Authentic Irish gifts are the ideal souvenir to bring back after a trip to Ireland. Whether it’s Celtic jewellery, an Aran sweater or simply a Guinness-related gift – it’s always nice to have a memento. If you’re a seasoned traveller and tend to have gifts from all over the world, it’s also important to know where each gift came from. What better way to do this than get something that is so obviously and stereotypically Irish?
Providing protection and warmth for the hardy fishermen of the Aran Islands, these sweaters have become a world renowned symbol of Ireland. The intricate stitching details are not random either. They represent different clans and have been passed down from generation to generation. With incredible absorption, warming and wicking qualities, the Aran sweaters became an integral part of life on the Aran Islands. These can be visited as part of the West of Ireland and Connemara tours. Minute details are put into every sweater, meaning that it can take a knitter up to sixty day to complete a single one.
In 1783, William and George Penrose established a glass manufacturing factory in Waterford. Initially employing between 50 to 70 master craftsmen and glassblowers, Waterford Crystal is still exported all over the world today. With unique glass cutting techniques, and a clarity provided by a post-cut polish, there are many different varieties of these Irish gifts that anyone would appreciate.
Why is Waterford Crystal so unique? Pure Irish spring water and specialist cutting and blowing methods make it one of the most renowned glassware worldwide.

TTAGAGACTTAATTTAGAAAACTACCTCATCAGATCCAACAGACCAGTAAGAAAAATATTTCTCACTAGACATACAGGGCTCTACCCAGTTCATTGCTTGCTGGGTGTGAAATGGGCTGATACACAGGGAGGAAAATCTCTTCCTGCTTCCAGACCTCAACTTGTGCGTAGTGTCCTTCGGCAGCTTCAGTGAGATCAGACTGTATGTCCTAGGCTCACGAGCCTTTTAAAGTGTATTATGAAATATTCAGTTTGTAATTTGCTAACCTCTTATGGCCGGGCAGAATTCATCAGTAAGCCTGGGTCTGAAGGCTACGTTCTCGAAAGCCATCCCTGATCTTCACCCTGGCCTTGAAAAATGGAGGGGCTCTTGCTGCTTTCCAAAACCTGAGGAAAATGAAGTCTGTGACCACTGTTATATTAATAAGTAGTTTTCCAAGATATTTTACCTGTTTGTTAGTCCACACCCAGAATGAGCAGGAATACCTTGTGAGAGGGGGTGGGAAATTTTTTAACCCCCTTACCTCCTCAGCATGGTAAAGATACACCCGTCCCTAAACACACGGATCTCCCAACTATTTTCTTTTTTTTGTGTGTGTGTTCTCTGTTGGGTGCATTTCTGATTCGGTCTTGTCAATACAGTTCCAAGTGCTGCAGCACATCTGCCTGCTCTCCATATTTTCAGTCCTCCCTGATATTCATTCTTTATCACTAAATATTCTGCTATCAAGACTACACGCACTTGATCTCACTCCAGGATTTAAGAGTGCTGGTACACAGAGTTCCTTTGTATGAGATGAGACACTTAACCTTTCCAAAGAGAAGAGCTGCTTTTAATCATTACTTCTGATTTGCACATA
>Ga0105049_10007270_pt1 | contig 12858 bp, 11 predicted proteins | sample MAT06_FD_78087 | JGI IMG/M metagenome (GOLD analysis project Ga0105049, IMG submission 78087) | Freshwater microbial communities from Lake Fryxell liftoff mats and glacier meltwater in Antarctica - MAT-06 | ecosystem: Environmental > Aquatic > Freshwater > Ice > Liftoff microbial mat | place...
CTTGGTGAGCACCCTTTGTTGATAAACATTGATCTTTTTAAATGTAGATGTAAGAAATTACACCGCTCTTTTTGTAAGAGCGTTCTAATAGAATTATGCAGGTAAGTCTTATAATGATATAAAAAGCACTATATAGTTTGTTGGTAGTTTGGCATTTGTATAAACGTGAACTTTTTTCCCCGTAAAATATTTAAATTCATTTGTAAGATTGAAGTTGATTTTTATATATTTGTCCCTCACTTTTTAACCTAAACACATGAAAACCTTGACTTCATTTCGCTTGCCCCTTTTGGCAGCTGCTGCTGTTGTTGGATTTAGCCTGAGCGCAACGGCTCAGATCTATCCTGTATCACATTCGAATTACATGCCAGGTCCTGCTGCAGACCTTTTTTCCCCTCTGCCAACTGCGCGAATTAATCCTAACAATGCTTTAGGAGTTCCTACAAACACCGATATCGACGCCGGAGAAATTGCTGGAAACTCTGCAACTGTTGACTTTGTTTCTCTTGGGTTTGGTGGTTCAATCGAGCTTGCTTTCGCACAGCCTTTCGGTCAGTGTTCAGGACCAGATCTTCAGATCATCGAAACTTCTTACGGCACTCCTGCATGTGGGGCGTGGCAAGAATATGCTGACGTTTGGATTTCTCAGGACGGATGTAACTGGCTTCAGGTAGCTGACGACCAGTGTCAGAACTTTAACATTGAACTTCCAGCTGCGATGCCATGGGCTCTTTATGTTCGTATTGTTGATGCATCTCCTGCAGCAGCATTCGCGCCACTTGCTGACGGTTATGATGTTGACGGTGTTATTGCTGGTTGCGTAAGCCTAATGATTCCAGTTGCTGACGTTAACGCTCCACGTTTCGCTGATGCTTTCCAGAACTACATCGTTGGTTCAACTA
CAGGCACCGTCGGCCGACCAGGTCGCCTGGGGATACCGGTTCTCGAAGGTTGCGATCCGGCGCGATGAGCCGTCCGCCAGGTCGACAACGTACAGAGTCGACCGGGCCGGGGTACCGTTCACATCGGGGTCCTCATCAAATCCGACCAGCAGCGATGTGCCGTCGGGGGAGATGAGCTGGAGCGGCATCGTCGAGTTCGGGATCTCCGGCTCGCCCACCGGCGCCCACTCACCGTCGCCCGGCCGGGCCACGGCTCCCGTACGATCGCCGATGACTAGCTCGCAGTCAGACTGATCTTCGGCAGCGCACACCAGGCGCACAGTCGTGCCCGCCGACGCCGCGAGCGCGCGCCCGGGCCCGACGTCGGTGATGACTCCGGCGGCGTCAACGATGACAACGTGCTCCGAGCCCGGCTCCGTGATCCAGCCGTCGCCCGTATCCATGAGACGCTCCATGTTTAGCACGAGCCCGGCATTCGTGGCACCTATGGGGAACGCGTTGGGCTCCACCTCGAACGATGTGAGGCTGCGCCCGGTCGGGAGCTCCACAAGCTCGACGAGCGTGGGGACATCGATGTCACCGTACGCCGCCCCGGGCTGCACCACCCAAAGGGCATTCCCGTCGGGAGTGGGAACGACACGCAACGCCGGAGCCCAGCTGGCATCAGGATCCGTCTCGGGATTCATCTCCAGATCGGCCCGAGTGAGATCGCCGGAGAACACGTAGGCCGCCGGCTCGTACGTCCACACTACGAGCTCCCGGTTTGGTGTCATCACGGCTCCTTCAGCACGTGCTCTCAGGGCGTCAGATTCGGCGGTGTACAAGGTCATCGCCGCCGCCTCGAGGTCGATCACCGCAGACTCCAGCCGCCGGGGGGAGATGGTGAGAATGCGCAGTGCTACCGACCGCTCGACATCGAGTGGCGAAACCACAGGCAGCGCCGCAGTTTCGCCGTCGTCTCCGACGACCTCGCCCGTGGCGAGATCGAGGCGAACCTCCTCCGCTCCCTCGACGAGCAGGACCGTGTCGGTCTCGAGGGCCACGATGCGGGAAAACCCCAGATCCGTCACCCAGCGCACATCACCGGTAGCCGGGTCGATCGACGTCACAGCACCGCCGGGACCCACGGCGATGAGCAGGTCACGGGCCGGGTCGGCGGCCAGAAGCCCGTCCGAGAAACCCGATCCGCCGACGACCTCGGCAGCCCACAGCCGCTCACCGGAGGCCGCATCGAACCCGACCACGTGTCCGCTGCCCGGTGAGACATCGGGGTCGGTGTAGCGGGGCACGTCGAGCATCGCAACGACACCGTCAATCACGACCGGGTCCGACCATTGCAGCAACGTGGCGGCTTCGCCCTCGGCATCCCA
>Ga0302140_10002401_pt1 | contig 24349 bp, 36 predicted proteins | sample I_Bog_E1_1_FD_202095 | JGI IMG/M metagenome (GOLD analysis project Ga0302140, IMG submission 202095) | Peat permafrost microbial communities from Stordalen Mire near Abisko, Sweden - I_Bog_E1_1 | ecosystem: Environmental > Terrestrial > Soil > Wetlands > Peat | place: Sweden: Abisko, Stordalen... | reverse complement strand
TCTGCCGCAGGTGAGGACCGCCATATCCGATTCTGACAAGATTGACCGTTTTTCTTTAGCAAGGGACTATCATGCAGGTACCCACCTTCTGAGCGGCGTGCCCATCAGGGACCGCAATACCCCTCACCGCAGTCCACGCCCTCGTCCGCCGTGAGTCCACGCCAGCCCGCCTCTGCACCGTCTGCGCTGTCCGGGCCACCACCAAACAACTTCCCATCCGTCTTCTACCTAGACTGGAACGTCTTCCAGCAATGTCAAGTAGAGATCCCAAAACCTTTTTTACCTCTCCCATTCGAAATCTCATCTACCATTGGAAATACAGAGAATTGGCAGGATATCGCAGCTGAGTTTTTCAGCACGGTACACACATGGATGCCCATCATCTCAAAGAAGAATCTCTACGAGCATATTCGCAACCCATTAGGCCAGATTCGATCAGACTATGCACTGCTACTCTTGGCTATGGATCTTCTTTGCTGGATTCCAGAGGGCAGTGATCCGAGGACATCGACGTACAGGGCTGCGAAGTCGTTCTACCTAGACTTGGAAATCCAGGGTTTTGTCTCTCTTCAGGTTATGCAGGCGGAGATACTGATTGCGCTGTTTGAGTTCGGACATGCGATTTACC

St. Patrick allegedly used shamrocks to explain the concept of the Holy Trinity while Christianising Ireland. As St. Patrick is the patron saint of Ireland, the shamrock inherently became associated as the national symbol. The shamrock is worn all over the world on St. Patrick’s day and so is a perfect Irish gift or memento to bring back from your hiking trip.
Bogwood is probably one of the lesser known Irish gifts, yet easily one of the most interesting and raw. This wood was formed over thousands of years as forests of oak, yew and pine were gradually covered by peat and a chemical reaction took place. This reaction changes the colour of the wood and provides great inspiration for many artists and sculptors to work with. The Wicklow Mountains is covered in blanket bog, making it the perfect environment to find bogwood
Guinness! Just anything Guinness related.
Irish jewellery is very popular because of its Celtic design. The Tara Brooch is one of the earliest and most famous examples of this – a perfect (yet slightly expensive) authentic Irish gift